Hello and welcome back to
Happy Q4 to you and yours. Wishing you good tidings, and may you deplete your annual marketing budget freely and avoid any major platform outages.
Before you fire up the DSP, let's get you up to speed with this week's biggest advertising news:
- The Facebook whistleblower reveals herself and gives scathing testimony
- Fox News seeks to broaden its appeal among viewers, advertisers
- NBCU is planning a Peacock marketing revamp
Whistle while you work
This week, the Facebook employee turned
A day earlier, something that Facebook described as a routine maintenance error knocked out its servers, rendering its suite of apps unusable for six hours - frustrating advertisers that had active campaigns running.
Though Facebook is again in the headlines for all the wrong reasons, it's unlikely either major event will have an immediate effect on advertiser spending patterns, if past scandals are anything to go by.
One notable difference, however, is how few punches agencies have pulled when advising their clients on the matter - though no doubt there might be a caveat for the agencies still vying for Facebook's $1 billion ad-buying account.
Omnicom's note to clients following the publication of The Wall Street Journal's "Facebook Files" series was notably scathing. Per The New York Times:
"These discrepancies raise a more significant question about the level of accuracy and sincerity of Facebook's responses to inquiries....The problem with what has come to light in this report is that there is essentially a parallel justice system within Facebook that operates with no public accountability or transparency."
It's not the kind of rhetoric you'd usually see agencies commit to writing about a media owner as big as Facebook.
- Also, keep an eye on Aussie media... (not that one). Mi3 reports that the latest Facebook revelations could put Australian advertisers in a bind when it comes to compliance with the country's environmental, social, and corporate governance legislation.
Doing it for the 'gram
Speaking of Instagram, estimated US spending data from Pathmatics shows just how big a deal the platform is for CPG marketers.
The measurement firm says L'Oréal is on track to more than double its spend on Instagram by the end of 2021, compared with last year, while Diageo - a newcomer to the top-10 ranking - has already more than doubled its 2020 Instagram budget.
What does the Fox say?Fox News is attempting to show it has a softer side. No, Tucker isn't going anywhere, but Insider's chief media correspondent, Claire Atkinson, reports the channel is accelerating a series of brand extensions and slotting "more homey and patriotic" fare in between the news and talking heads as it seeks to lure in a broader viewership - and perhaps a new cohort of advertisers.
Stay tuned for the new Fox Weather streaming platform and new shows on the $5.99-a-month streaming app Fox Nation, including "holiday themed feel-good movies." The app has an estimated 1 million subscribers already, Atkinson reports.
Still, with advertisers nervy at the best of times - and especially recently in this charged political environment - it's unclear whether the prospect of Clint Eastwood movies and a new daily Piers Morgan show will instantly persuade blue-chip marketers to hop aboard.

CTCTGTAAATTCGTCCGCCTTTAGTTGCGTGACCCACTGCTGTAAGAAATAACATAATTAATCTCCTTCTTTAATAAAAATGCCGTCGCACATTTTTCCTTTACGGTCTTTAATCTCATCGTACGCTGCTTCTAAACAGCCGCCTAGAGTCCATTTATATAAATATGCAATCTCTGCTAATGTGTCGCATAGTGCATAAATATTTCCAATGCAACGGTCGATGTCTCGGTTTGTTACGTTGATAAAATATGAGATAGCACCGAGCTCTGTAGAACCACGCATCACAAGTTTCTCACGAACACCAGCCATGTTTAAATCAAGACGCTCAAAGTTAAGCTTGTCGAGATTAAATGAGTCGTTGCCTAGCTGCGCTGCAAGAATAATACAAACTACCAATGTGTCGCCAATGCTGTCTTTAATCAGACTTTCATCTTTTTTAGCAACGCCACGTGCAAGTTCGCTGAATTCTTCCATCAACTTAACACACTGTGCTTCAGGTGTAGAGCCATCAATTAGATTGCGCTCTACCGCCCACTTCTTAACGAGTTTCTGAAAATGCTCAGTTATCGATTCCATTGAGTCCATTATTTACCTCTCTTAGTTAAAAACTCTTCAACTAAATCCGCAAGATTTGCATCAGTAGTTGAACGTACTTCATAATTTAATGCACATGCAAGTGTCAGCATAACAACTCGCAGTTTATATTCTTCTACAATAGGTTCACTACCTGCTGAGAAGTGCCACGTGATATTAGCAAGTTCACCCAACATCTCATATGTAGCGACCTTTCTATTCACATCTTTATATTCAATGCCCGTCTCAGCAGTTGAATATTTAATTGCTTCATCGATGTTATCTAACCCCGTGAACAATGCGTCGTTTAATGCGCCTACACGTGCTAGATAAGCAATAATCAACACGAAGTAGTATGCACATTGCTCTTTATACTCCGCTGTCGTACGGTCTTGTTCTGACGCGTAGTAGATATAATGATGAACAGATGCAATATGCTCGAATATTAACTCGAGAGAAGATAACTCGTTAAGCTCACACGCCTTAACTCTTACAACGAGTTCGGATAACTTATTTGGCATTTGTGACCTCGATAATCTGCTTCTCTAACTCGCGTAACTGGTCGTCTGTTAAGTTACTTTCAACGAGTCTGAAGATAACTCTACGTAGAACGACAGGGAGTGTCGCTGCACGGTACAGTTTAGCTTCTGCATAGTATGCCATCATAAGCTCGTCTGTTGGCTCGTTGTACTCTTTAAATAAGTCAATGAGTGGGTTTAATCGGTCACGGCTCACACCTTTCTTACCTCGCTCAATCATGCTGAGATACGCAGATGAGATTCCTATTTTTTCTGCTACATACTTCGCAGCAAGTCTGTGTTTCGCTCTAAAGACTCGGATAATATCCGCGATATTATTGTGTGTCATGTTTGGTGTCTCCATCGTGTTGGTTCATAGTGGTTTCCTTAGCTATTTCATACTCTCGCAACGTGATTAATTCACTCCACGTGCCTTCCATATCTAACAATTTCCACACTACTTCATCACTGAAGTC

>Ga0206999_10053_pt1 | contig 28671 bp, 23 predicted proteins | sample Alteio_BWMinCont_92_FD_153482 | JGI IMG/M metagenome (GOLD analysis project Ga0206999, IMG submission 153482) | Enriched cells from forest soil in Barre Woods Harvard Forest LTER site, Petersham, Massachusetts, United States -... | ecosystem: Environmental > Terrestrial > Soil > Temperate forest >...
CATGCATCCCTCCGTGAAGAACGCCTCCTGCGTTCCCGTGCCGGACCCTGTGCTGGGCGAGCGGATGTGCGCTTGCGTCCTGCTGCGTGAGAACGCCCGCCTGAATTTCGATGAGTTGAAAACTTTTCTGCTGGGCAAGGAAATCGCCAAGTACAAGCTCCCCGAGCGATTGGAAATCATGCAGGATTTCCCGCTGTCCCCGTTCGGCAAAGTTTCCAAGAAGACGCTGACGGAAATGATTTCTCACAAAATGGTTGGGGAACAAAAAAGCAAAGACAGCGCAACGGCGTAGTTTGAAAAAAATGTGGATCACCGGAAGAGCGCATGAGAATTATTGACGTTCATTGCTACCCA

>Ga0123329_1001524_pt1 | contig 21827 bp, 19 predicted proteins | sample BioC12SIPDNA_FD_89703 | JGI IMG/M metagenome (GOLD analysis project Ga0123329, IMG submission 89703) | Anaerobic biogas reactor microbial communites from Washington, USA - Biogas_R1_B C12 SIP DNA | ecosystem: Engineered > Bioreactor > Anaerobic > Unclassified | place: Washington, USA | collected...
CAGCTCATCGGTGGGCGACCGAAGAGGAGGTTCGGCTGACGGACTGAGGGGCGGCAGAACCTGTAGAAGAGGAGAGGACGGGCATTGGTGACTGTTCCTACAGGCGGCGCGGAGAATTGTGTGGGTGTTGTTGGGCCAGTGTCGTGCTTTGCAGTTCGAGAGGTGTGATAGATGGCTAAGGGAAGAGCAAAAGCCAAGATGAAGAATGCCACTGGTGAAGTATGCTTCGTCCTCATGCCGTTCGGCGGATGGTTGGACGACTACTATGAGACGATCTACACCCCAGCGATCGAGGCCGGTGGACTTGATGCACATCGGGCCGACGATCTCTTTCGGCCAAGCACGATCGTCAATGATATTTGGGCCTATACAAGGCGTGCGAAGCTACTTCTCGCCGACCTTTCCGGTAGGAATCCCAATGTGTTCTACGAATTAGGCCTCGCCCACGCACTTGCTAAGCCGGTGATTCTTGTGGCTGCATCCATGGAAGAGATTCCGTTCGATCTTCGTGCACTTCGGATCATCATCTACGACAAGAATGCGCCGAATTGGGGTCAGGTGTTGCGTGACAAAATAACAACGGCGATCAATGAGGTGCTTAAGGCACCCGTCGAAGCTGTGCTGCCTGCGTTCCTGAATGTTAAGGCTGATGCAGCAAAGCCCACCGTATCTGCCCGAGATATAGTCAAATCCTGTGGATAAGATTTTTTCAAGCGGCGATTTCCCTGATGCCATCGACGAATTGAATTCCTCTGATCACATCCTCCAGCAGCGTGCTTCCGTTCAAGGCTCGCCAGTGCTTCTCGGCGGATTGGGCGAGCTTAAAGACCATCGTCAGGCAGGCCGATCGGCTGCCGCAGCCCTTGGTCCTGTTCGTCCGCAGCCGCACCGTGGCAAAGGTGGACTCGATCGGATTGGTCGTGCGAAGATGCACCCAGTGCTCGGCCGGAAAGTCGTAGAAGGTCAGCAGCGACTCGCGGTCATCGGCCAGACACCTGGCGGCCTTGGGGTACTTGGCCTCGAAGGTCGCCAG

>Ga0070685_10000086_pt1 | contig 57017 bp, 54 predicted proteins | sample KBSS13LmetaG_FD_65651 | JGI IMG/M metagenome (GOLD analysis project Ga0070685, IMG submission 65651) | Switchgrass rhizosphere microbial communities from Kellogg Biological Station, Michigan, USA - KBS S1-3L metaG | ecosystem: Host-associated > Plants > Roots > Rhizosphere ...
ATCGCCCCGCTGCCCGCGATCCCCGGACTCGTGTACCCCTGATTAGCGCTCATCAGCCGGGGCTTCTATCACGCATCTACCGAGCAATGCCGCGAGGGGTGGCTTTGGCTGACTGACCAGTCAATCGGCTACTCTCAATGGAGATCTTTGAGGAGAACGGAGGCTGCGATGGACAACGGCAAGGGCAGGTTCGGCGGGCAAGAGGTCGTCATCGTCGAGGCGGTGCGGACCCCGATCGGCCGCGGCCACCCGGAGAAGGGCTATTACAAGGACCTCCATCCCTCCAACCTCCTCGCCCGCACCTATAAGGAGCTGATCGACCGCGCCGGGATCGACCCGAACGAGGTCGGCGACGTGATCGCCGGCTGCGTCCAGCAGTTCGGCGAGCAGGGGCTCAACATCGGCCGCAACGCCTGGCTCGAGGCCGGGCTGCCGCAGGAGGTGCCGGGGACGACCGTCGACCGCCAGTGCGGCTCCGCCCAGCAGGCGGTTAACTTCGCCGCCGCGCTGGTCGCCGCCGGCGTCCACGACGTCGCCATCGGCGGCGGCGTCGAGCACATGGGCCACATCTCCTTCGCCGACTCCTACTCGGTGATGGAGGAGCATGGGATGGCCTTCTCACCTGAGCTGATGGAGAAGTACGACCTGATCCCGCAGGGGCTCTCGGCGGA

Here are Fox News' biggest spending advertisers in the year to Wednesday, according to the TV ad-measurement firm iSpot.tv (with a hat tip to Ad Age, which ran the data earlier this year.)
- Balance of Nature - Estimated spend: $60.2 million
- MyPillow - $40.2 million
- Relief Factor - $32.1 million
- Stephen Siller Tunnel to Towers Foundation - $18.8 million
- Nutrisystem - $17.3 million
- NewDay USA - $16.2 million
- Liberty Mutual - $13.8 million
- Lear Capital - $8.9 million
- USAA - $8.2 million
- Pure TalkUSA - $7.7 million
I'm only streaming
Patrick Coffee, an Insider correspondent, got his hands on a brand-positioning deck that formed part of
The deck says the goal is for Peacock to become "a top 4 'must have' SVOD through mass premium customer acquisition." The plan, per the deck, is to position around "fandom" - though NBCU is keen to point out that it "isn't a cult!"
Any agency embarking on the project would be wise to focus on premium content, essentially a similar approach taken by HBO Max and Disney+, according to Richard Broughton, a research director at Ampere Analysis.
"From 2022, Universal movies are likely to shift to Peacock for an initial first pay window post-theatrical," Broughton told me. "Ensuring that marketing campaigns during the period lead on the exclusive availability of some of the highest-profile titles behind the Peacock paywall will be an important tool for encouraging paid conversion."
Insider's fourth annual list of the 50 rising stars of Madison Avenue is out. It showcases a diverse range of ad-agency talent across media, creative, strategy, production, and healthcare - Insider
Ozy Media briefly closed, but it's apparently back! It still faces an uphill challenge in persuading advertisers and staffers to hop back on board, however - Insider
On the topic of Ozy: Crisis-communications pros dish on how the media company can rehabilitate its brand - Insider
The data startup mParticle raised a $150 million Series E round, valuing the company at $800 million - Insider
Sonos is rolling out its biggest ad campaign ever as it aims for 100 million customers amid surging competition from Google and Amazon - Insider
That's all for now. See you next week - Lara